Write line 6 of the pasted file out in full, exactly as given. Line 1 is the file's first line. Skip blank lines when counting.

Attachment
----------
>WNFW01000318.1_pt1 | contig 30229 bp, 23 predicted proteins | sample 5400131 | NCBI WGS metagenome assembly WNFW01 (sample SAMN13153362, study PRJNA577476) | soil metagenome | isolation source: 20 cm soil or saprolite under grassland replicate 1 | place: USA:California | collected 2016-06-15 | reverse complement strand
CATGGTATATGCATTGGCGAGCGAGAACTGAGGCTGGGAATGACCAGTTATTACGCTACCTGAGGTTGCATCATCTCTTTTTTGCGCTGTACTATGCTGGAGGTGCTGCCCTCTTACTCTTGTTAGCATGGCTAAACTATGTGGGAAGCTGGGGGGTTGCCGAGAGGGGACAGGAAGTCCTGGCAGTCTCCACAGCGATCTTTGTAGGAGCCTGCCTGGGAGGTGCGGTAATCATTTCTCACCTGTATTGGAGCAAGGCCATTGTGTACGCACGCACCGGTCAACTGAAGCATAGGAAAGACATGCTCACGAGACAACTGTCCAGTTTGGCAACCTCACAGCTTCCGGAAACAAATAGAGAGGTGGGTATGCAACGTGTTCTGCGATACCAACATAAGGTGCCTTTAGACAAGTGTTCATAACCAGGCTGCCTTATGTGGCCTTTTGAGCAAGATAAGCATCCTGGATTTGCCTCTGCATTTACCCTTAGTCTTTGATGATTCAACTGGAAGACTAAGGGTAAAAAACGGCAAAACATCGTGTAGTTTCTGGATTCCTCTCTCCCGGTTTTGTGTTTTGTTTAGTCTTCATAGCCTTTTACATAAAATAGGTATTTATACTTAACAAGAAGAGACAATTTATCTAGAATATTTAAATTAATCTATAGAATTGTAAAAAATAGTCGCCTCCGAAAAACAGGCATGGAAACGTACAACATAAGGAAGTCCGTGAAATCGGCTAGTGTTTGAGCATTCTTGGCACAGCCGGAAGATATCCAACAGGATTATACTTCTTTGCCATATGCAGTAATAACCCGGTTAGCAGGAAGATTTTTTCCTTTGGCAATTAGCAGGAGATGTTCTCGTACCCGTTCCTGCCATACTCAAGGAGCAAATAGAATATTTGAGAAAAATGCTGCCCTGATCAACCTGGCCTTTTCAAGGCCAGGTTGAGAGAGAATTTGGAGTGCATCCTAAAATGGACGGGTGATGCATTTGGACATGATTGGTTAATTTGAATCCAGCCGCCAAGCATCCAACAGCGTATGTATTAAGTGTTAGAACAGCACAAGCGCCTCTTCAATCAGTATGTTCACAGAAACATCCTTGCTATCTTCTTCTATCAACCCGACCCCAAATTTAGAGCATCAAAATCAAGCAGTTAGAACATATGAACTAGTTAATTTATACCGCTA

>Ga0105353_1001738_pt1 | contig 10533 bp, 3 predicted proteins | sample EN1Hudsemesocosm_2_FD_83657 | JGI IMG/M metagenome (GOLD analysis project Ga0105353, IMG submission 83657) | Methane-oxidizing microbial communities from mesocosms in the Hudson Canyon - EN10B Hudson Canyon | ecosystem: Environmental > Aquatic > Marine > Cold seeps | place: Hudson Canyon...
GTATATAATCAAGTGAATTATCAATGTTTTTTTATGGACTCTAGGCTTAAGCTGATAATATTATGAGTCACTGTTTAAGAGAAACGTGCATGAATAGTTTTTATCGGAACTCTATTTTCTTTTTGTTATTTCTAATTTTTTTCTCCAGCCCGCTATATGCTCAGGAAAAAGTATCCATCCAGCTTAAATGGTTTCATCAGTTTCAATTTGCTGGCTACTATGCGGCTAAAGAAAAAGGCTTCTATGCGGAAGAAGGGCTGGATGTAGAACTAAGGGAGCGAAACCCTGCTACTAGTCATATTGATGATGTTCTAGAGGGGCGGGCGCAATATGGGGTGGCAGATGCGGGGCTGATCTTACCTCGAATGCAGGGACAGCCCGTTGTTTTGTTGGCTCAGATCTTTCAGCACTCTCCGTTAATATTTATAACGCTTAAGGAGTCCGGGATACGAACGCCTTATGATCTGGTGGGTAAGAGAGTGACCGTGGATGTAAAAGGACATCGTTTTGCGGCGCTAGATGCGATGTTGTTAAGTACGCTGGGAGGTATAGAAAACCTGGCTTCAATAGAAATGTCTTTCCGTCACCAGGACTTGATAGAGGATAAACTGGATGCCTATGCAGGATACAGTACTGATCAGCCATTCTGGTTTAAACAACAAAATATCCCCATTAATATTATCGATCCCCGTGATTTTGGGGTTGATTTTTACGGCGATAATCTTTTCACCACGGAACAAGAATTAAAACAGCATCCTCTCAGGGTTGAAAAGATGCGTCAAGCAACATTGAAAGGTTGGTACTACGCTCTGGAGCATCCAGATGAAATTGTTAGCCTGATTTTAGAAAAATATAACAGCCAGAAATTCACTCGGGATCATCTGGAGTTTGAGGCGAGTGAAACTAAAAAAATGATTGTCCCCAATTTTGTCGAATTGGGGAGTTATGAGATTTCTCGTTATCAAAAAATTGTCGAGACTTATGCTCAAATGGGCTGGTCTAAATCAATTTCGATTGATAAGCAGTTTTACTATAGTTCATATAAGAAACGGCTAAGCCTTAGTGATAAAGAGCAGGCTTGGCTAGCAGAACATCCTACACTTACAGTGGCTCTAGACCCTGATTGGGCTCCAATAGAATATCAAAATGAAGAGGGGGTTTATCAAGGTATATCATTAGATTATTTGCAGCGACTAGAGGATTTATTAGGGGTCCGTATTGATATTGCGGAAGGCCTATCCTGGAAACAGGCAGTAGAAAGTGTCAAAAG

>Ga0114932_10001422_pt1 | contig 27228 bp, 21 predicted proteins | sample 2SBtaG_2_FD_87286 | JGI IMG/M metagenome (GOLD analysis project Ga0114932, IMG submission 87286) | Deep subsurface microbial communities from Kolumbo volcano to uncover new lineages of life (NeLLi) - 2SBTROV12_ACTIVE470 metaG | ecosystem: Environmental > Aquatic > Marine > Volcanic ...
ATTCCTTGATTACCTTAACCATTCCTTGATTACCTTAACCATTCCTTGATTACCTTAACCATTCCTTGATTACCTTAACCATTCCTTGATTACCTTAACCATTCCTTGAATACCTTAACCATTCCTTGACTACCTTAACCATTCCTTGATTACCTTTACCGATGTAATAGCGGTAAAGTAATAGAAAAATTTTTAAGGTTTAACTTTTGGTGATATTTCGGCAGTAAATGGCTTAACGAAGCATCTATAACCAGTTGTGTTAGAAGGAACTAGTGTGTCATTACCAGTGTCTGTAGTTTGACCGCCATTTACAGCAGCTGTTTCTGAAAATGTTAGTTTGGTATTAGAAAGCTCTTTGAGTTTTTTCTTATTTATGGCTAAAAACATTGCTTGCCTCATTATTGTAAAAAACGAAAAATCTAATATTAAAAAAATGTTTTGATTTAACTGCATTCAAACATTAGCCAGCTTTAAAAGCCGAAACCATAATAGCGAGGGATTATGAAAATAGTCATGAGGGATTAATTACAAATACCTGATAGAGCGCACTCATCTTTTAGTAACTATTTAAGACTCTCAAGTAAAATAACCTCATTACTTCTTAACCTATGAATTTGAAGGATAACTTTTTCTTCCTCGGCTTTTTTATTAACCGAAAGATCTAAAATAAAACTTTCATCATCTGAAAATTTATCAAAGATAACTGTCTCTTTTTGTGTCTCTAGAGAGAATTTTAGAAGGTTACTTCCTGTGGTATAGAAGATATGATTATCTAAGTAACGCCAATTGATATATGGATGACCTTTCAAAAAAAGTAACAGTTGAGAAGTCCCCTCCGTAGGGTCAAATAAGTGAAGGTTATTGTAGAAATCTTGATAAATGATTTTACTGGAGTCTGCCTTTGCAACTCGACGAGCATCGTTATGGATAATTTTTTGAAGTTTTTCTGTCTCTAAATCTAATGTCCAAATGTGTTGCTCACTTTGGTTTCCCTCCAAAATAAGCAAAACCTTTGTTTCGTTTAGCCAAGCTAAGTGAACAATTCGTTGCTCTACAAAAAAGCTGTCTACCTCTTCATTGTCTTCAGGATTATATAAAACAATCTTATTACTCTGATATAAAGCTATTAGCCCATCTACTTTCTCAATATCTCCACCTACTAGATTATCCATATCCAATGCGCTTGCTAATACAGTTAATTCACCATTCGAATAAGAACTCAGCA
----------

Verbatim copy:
ATTCCTTGATTACCTTAACCATTCCTTGATTACCTTAACCATTCCTTGATTACCTTAACCATTCCTTGATTACCTTAACCATTCCTTGATTACCTTAACCATTCCTTGAATACCTTAACCATTCCTTGACTACCTTAACCATTCCTTGATTACCTTTACCGATGTAATAGCGGTAAAGTAATAGAAAAATTTTTAAGGTTTAACTTTTGGTGATATTTCGGCAGTAAATGGCTTAACGAAGCATCTATAACCAGTTGTGTTAGAAGGAACTAGTGTGTCATTACCAGTGTCTGTAGTTTGACCGCCATTTACAGCAGCTGTTTCTGAAAATGTTAGTTTGGTATTAGAAAGCTCTTTGAGTTTTTTCTTATTTATGGCTAAAAACATTGCTTGCCTCATTATTGTAAAAAACGAAAAATCTAATATTAAAAAAATGTTTTGATTTAACTGCATTCAAACATTAGCCAGCTTTAAAAGCCGAAACCATAATAGCGAGGGATTATGAAAATAGTCATGAGGGATTAATTACAAATACCTGATAGAGCGCACTCATCTTTTAGTAACTATTTAAGACTCTCAAGTAAAATAACCTCATTACTTCTTAACCTATGAATTTGAAGGATAACTTTTTCTTCCTCGGCTTTTTTATTAACCGAAAGATCTAAAATAAAACTTTCATCATCTGAAAATTTATCAAAGATAACTGTCTCTTTTTGTGTCTCTAGAGAGAATTTTAGAAGGTTACTTCCTGTGGTATAGAAGATATGATTATCTAAGTAACGCCAATTGATATATGGATGACCTTTCAAAAAAAGTAACAGTTGAGAAGTCCCCTCCGTAGGGTCAAATAAGTGAAGGTTATTGTAGAAATCTTGATAAATGATTTTACTGGAGTCTGCCTTTGCAACTCGACGAGCATCGTTATGGATAATTTTTTGAAGTTTTTCTGTCTCTAAATCTAATGTCCAAATGTGTTGCTCACTTTGGTTTCCCTCCAAAATAAGCAAAACCTTTGTTTCGTTTAGCCAAGCTAAGTGAACAATTCGTTGCTCTACAAAAAAGCTGTCTACCTCTTCATTGTCTTCAGGATTATATAAAACAATCTTATTACTCTGATATAAAGCTATTAGCCCATCTACTTTCTCAATATCTCCACCTACTAGATTATCCATATCCAATGCGCTTGCTAATACAGTTAATTCACCATTCGAATAAGAACTCAGCA